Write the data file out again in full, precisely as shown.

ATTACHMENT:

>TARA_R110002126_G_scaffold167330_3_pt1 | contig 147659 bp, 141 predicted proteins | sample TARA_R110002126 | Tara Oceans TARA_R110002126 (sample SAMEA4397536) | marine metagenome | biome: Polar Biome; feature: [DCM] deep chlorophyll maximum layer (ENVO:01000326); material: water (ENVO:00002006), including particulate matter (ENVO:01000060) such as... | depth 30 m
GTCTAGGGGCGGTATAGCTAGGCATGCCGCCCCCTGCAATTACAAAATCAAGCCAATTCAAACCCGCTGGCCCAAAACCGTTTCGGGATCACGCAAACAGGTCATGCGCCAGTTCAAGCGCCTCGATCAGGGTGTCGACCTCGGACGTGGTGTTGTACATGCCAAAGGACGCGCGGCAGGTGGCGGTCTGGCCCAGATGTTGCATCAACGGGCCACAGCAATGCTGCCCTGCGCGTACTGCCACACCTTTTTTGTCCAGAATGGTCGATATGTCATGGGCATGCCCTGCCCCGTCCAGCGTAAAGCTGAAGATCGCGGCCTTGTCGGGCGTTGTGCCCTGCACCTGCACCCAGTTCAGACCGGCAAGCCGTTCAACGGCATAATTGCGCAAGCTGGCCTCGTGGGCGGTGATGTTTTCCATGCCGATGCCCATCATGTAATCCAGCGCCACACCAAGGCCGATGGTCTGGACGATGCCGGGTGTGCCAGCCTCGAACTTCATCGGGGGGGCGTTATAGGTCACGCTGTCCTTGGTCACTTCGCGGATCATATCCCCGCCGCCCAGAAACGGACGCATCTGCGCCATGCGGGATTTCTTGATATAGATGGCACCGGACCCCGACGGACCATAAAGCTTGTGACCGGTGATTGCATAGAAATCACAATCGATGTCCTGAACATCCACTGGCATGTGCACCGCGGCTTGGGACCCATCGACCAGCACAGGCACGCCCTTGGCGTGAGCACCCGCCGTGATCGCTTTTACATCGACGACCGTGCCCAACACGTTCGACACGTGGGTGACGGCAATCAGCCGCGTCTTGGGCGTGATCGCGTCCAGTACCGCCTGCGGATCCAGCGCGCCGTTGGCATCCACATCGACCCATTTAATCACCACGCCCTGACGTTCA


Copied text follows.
>TARA_R110002126_G_scaffold167330_3_pt1 | contig 147659 bp, 141 predicted proteins | sample TARA_R110002126 | Tara Oceans TARA_R110002126 (sample SAMEA4397536) | marine metagenome | biome: Polar Biome; feature: [DCM] deep chlorophyll maximum layer (ENVO:01000326); material: water (ENVO:00002006), including particulate matter (ENVO:01000060) such as... | depth 30 m
GTCTAGGGGCGGTATAGCTAGGCATGCCGCCCCCTGCAATTACAAAATCAAGCCAATTCAAACCCGCTGGCCCAAAACCGTTTCGGGATCACGCAAACAGGTCATGCGCCAGTTCAAGCGCCTCGATCAGGGTGTCGACCTCGGACGTGGTGTTGTACATGCCAAAGGACGCGCGGCAGGTGGCGGTCTGGCCCAGATGTTGCATCAACGGGCCACAGCAATGCTGCCCTGCGCGTACTGCCACACCTTTTTTGTCCAGAATGGTCGATATGTCATGGGCATGCCCTGCCCCGTCCAGCGTAAAGCTGAAGATCGCGGCCTTGTCGGGCGTTGTGCCCTGCACCTGCACCCAGTTCAGACCGGCAAGCCGTTCAACGGCATAATTGCGCAAGCTGGCCTCGTGGGCGGTGATGTTTTCCATGCCGATGCCCATCATGTAATCCAGCGCCACACCAAGGCCGATGGTCTGGACGATGCCGGGTGTGCCAGCCTCGAACTTCATCGGGGGGGCGTTATAGGTCACGCTGTCCTTGGTCACTTCGCGGATCATATCCCCGCCGCCCAGAAACGGACGCATCTGCGCCATGCGGGATTTCTTGATATAGATGGCACCGGACCCCGACGGACCATAAAGCTTGTGACCGGTGATTGCATAGAAATCACAATCGATGTCCTGAACATCCACTGGCATGTGCACCGCGGCTTGGGACCCATCGACCAGCACAGGCACGCCCTTGGCGTGAGCACCCGCCGTGATCGCTTTTACATCGACGACCGTGCCCAACACGTTCGACACGTGGGTGACGGCAATCAGCCGCGTCTTGGGCGTGATCGCGTCCAGTACCGCCTGCGGATCCAGCGCGCCGTTGGCATCCACATCGACCCATTTAATCACCACGCCCTGACGTTCA